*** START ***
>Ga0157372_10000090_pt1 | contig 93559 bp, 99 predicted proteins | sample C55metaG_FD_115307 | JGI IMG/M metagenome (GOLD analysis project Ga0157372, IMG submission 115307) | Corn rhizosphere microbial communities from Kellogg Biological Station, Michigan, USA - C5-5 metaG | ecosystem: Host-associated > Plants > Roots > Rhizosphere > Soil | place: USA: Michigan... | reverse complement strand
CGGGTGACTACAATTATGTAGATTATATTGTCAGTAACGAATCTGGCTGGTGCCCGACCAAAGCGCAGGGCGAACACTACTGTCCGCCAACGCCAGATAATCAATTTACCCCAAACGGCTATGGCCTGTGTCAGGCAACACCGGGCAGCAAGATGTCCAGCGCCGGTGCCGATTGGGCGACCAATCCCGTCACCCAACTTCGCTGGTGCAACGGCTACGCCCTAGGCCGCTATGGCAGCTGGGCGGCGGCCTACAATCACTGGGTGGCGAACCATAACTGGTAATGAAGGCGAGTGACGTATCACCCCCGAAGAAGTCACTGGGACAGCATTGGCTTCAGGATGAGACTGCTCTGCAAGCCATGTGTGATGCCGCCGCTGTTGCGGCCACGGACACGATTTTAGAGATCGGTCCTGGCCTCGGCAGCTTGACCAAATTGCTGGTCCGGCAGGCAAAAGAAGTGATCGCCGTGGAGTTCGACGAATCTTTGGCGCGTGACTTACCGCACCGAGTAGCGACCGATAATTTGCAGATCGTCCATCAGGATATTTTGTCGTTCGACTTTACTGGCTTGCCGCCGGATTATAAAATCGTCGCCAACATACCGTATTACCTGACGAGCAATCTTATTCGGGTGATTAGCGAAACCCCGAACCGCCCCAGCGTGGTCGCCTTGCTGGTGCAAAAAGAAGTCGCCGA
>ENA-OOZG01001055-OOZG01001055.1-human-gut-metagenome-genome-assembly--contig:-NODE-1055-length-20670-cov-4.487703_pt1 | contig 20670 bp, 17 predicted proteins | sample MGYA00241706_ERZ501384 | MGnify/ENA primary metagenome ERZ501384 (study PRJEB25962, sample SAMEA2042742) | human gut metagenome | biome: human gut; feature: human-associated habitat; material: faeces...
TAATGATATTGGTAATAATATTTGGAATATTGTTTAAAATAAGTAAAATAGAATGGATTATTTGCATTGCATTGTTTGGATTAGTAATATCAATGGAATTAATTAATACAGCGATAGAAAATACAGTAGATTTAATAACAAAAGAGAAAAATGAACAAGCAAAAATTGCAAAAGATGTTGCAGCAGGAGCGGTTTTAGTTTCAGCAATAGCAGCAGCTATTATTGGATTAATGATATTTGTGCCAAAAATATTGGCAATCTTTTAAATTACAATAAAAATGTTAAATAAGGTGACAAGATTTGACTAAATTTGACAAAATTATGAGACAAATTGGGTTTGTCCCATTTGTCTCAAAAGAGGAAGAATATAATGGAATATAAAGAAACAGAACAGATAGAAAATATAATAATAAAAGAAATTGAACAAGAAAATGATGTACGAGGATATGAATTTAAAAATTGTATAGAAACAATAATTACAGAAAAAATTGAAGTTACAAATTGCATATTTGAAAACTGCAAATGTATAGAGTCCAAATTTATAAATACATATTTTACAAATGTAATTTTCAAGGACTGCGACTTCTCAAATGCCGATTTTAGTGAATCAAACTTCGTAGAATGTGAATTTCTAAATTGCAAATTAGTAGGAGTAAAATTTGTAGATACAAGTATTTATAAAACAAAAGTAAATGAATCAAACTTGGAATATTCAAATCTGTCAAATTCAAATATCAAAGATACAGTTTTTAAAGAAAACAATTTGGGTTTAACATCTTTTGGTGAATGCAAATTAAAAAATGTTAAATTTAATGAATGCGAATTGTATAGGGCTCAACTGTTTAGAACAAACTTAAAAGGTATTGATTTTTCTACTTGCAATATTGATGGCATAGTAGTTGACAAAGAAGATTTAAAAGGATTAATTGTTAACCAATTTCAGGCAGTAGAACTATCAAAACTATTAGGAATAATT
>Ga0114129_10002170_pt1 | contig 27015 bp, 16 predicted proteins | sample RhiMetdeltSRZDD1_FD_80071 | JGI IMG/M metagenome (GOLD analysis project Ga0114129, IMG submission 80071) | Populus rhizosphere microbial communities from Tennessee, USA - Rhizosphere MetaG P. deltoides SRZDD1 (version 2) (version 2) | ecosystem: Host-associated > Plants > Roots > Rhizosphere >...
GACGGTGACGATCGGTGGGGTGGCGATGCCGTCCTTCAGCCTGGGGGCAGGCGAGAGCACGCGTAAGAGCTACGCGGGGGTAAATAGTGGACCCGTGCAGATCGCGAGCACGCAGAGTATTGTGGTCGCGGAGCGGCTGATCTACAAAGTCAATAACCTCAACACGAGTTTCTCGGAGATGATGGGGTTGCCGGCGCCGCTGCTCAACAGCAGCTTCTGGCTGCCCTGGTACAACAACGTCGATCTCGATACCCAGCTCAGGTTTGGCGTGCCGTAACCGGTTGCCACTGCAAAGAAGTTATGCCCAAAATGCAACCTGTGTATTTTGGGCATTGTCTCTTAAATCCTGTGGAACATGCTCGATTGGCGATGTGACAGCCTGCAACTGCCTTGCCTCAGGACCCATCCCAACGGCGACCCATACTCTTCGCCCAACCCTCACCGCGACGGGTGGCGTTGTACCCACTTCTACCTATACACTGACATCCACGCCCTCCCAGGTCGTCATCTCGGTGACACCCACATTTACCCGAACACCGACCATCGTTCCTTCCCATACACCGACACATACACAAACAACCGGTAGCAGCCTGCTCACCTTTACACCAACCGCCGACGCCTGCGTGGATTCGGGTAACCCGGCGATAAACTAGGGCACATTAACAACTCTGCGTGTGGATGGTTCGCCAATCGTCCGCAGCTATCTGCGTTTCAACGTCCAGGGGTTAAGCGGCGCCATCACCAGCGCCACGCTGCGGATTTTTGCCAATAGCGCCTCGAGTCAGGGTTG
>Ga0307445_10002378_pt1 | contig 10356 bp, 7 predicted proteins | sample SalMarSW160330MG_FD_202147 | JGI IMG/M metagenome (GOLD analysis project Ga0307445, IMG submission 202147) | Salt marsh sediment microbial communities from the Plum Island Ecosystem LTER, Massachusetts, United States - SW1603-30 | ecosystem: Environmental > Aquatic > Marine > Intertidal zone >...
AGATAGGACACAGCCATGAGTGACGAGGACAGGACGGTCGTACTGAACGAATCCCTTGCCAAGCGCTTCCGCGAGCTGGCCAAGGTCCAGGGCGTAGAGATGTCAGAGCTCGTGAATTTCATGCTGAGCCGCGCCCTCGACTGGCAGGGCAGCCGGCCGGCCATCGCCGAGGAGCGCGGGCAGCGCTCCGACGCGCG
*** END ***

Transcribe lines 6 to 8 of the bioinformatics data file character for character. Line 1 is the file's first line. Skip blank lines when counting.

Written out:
GACGGTGACGATCGGTGGGGTGGCGATGCCGTCCTTCAGCCTGGGGGCAGGCGAGAGCACGCGTAAGAGCTACGCGGGGGTAAATAGTGGACCCGTGCAGATCGCGAGCACGCAGAGTATTGTGGTCGCGGAGCGGCTGATCTACAAAGTCAATAACCTCAACACGAGTTTCTCGGAGATGATGGGGTTGCCGGCGCCGCTGCTCAACAGCAGCTTCTGGCTGCCCTGGTACAACAACGTCGATCTCGATACCCAGCTCAGGTTTGGCGTGCCGTAACCGGTTGCCACTGCAAAGAAGTTATGCCCAAAATGCAACCTGTGTATTTTGGGCATTGTCTCTTAAATCCTGTGGAACATGCTCGATTGGCGATGTGACAGCCTGCAACTGCCTTGCCTCAGGACCCATCCCAACGGCGACCCATACTCTTCGCCCAACCCTCACCGCGACGGGTGGCGTTGTACCCACTTCTACCTATACACTGACATCCACGCCCTCCCAGGTCGTCATCTCGGTGACACCCACATTTACCCGAACACCGACCATCGTTCCTTCCCATACACCGACACATACACAAACAACCGGTAGCAGCCTGCTCACCTTTACACCAACCGCCGACGCCTGCGTGGATTCGGGTAACCCGGCGATAAACTAGGGCACATTAACAACTCTGCGTGTGGATGGTTCGCCAATCGTCCGCAGCTATCTGCGTTTCAACGTCCAGGGGTTAAGCGGCGCCATCACCAGCGCCACGCTGCGGATTTTTGCCAATAGCGCCTCGAGTCAGGGTTG
>Ga0307445_10002378_pt1 | contig 10356 bp, 7 predicted proteins | sample SalMarSW160330MG_FD_202147 | JGI IMG/M metagenome (GOLD analysis project Ga0307445, IMG submission 202147) | Salt marsh sediment microbial communities from the Plum Island Ecosystem LTER, Massachusetts, United States - SW1603-30 | ecosystem: Environmental > Aquatic > Marine > Intertidal zone >...
AGATAGGACACAGCCATGAGTGACGAGGACAGGACGGTCGTACTGAACGAATCCCTTGCCAAGCGCTTCCGCGAGCTGGCCAAGGTCCAGGGCGTAGAGATGTCAGAGCTCGTGAATTTCATGCTGAGCCGCGCCCTCGACTGGCAGGGCAGCCGGCCGGCCATCGCCGAGGAGCGCGGGCAGCGCTCCGACGCGCG